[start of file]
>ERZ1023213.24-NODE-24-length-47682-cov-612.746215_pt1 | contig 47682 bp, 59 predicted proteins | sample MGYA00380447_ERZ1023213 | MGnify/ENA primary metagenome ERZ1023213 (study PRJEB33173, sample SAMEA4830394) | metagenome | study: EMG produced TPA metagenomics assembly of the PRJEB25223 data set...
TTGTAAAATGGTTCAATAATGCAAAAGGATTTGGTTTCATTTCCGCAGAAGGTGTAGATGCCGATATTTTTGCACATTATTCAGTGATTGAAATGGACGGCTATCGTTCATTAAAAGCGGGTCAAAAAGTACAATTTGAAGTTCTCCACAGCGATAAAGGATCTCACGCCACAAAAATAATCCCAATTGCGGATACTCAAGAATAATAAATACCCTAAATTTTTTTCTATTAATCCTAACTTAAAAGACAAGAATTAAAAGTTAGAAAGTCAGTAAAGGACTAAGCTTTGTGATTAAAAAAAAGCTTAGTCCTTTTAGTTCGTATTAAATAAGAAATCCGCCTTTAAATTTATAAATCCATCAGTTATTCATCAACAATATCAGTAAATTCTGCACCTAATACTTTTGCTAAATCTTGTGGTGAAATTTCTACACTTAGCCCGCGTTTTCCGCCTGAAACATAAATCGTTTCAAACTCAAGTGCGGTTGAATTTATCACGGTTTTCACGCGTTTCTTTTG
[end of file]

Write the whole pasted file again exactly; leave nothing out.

>ERZ1023213.24-NODE-24-length-47682-cov-612.746215_pt1 | contig 47682 bp, 59 predicted proteins | sample MGYA00380447_ERZ1023213 | MGnify/ENA primary metagenome ERZ1023213 (study PRJEB33173, sample SAMEA4830394) | metagenome | study: EMG produced TPA metagenomics assembly of the PRJEB25223 data set...
TTGTAAAATGGTTCAATAATGCAAAAGGATTTGGTTTCATTTCCGCAGAAGGTGTAGATGCCGATATTTTTGCACATTATTCAGTGATTGAAATGGACGGCTATCGTTCATTAAAAGCGGGTCAAAAAGTACAATTTGAAGTTCTCCACAGCGATAAAGGATCTCACGCCACAAAAATAATCCCAATTGCGGATACTCAAGAATAATAAATACCCTAAATTTTTTTCTATTAATCCTAACTTAAAAGACAAGAATTAAAAGTTAGAAAGTCAGTAAAGGACTAAGCTTTGTGATTAAAAAAAAGCTTAGTCCTTTTAGTTCGTATTAAATAAGAAATCCGCCTTTAAATTTATAAATCCATCAGTTATTCATCAACAATATCAGTAAATTCTGCACCTAATACTTTTGCTAAATCTTGTGGTGAAATTTCTACACTTAGCCCGCGTTTTCCGCCTGAAACATAAATCGTTTCAAACTCAAGTGCGGTTGAATTTATCACGGTTTTCACGCGTTTCTTTTG